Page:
description: Background: The determinants of prostate cancer—aside from established but non-modifiable risk factors of increased age, black ethnicity, and a positive family history— are poorly understood. Methods: We examined the association of a series of baseline socioeconomic, behavioral, and metabolic characteristics with the risk of prostate cancer mortality in a 40-year follow-up of study members from the original Whitehall cohort study. During this period there were 578 prostate cancer deaths in 17,934 men. Results: After adjustment for a series of baseline covariates, results from proportional hazards regression analyses indicated that marital status (hazard ratio; 95% confidence interval: widowed/divorced vs. married: 1.44; 0.95, 2.18), raised blood cholesterol (tertile 3 vs. 1: 1.35; 1.11,1.65), and increased physical stature (tertile 3 vs. 1: 1.37; 1.09, 1.74) were associated with death from prostate cancer, although statistical significance at conventional levels was not apparent in all analyses. There was no evidence that physical activity, smoking habit, socio-economic status, component of either blood pressure or diabetes predicted the risk of death from this malignancy herein. Conclusions: In the present study, there was a suggestion that marital status, blood cholesterol, and height were risk indices for death from prostate cancer.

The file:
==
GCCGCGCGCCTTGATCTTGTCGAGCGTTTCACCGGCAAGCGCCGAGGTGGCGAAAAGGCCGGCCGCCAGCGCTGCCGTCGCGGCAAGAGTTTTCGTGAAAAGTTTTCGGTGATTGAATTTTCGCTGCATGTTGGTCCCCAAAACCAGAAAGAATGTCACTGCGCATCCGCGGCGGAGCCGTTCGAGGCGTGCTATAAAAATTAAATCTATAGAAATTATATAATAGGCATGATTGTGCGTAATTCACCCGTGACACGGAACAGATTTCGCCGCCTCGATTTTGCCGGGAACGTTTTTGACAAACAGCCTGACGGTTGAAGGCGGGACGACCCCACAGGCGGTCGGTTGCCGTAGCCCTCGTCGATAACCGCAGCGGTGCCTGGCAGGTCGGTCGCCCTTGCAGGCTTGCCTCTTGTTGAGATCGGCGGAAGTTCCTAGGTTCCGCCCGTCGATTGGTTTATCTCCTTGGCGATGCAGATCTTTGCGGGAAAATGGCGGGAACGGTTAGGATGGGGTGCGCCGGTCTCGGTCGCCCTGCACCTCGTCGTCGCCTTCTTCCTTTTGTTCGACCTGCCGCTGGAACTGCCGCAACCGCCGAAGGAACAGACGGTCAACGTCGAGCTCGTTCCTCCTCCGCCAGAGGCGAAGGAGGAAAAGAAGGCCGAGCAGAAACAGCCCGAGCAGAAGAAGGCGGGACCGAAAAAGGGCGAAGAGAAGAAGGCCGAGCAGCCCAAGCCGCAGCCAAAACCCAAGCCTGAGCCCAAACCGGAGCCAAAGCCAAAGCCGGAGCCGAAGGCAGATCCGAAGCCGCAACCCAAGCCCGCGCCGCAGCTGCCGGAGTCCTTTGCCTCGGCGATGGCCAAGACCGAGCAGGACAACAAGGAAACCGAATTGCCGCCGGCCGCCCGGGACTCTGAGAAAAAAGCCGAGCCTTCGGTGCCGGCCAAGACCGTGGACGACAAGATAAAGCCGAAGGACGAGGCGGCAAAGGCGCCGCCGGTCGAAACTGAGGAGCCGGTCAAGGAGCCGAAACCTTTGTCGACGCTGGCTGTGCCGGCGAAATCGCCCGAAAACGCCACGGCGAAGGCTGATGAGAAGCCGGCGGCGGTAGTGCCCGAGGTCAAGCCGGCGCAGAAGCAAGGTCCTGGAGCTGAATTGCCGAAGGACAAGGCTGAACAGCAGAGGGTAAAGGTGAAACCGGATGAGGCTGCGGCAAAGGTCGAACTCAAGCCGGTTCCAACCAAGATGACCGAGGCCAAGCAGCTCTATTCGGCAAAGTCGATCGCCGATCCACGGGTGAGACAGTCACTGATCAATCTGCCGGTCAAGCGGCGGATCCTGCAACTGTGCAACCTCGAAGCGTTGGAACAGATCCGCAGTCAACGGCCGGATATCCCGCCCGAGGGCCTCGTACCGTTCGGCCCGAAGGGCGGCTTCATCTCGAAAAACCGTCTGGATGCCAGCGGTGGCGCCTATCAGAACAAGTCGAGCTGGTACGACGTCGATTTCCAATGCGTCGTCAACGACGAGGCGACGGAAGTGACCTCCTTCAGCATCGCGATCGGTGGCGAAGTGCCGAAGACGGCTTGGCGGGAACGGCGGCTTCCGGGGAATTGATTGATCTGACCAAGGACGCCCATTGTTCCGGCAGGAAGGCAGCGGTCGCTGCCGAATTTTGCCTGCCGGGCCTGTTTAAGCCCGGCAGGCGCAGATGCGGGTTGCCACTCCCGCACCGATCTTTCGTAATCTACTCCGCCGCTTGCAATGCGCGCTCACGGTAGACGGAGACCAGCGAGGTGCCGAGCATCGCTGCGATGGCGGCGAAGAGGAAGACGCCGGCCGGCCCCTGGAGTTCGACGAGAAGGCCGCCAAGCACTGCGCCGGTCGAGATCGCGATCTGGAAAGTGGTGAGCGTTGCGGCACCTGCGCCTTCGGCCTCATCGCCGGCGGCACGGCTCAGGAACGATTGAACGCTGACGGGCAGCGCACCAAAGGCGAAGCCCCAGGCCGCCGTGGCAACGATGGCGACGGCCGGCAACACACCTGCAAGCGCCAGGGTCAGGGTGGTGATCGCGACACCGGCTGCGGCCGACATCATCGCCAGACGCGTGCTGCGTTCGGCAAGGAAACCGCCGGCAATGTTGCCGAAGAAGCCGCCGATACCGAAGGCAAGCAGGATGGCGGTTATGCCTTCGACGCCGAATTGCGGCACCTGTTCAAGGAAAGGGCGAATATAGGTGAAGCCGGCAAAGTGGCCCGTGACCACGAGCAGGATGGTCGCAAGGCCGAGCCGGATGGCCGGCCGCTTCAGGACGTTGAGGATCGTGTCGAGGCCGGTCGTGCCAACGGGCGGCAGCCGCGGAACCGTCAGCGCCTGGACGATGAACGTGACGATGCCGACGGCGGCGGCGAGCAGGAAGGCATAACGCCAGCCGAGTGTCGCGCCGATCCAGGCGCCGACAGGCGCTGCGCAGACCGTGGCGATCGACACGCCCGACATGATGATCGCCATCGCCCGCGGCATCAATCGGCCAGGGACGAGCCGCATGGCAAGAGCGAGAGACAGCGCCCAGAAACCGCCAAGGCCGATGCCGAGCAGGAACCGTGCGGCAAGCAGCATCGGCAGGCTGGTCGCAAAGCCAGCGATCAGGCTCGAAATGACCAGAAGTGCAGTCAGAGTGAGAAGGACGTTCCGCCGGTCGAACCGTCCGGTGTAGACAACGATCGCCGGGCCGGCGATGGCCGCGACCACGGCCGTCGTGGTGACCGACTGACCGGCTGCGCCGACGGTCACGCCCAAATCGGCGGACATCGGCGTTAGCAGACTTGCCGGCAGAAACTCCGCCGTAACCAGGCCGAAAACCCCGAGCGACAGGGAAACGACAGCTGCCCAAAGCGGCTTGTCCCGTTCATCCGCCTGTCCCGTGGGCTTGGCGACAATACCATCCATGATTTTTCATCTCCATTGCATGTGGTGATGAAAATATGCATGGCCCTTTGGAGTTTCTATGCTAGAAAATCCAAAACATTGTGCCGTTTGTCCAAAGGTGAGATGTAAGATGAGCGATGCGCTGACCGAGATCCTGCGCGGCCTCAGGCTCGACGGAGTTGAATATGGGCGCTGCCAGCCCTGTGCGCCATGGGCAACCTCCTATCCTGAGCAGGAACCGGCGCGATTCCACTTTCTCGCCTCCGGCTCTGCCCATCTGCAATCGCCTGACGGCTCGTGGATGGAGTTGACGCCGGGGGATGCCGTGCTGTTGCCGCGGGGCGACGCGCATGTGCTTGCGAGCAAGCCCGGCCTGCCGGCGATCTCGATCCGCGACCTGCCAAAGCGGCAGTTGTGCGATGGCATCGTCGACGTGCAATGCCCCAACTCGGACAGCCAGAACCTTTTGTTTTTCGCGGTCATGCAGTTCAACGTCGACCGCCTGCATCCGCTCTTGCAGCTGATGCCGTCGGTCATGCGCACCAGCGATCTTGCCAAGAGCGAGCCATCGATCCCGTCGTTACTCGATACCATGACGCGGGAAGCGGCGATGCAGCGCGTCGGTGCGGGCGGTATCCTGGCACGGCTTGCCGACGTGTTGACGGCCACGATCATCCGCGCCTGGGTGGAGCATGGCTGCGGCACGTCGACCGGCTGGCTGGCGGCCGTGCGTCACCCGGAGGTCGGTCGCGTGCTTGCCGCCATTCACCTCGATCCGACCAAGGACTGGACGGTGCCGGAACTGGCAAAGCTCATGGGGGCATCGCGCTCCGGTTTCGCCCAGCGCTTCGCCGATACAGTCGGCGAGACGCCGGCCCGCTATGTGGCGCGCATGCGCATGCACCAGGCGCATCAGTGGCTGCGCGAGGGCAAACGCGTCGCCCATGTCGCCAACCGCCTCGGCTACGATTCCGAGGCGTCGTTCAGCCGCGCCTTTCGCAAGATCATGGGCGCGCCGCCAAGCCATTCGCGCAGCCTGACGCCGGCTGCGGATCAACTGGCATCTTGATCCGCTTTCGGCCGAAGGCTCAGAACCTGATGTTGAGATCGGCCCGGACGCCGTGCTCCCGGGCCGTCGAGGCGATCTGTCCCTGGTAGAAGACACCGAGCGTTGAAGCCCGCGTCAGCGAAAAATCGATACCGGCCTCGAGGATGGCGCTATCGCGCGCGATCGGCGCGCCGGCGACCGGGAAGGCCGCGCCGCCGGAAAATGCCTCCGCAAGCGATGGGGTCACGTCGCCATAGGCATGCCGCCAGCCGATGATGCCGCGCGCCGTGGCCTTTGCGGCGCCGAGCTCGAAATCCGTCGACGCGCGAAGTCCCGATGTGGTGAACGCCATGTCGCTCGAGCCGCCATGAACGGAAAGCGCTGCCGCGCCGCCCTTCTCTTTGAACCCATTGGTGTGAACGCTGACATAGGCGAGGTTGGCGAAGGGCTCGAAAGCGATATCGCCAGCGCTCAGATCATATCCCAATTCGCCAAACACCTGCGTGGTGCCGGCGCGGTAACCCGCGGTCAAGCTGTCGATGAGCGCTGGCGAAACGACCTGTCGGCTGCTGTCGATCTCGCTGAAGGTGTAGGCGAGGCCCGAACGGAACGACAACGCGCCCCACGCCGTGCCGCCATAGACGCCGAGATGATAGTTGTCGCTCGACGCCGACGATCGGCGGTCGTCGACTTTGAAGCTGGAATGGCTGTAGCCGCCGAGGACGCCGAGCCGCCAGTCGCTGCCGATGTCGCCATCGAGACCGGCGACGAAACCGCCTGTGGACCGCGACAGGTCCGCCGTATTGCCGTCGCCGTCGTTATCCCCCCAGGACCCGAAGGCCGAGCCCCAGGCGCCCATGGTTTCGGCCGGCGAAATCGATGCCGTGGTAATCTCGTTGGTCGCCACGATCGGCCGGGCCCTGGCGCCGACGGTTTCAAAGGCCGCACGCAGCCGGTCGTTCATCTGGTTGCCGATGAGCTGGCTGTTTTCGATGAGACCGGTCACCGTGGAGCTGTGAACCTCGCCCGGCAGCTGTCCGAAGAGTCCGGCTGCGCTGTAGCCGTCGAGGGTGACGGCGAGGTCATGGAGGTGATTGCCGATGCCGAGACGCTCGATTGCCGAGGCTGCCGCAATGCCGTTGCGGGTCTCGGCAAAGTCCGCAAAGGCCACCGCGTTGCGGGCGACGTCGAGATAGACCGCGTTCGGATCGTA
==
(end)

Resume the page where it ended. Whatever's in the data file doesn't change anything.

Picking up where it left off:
language: eng
source:
identifier: ISSN: 0957-5243
fulltext: no_fulltext
issn:
  • 0957-5243
  • 1573-7225
url: Link


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titleModifiable risk factors for prostate cancer mortality in London: forty years of follow-up in the Whitehall study
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creatorcontribBatty, G. David ; Kivimäki, Mika ; Clarke, Robert ; Davey Smith, George ; Shipley, Martin J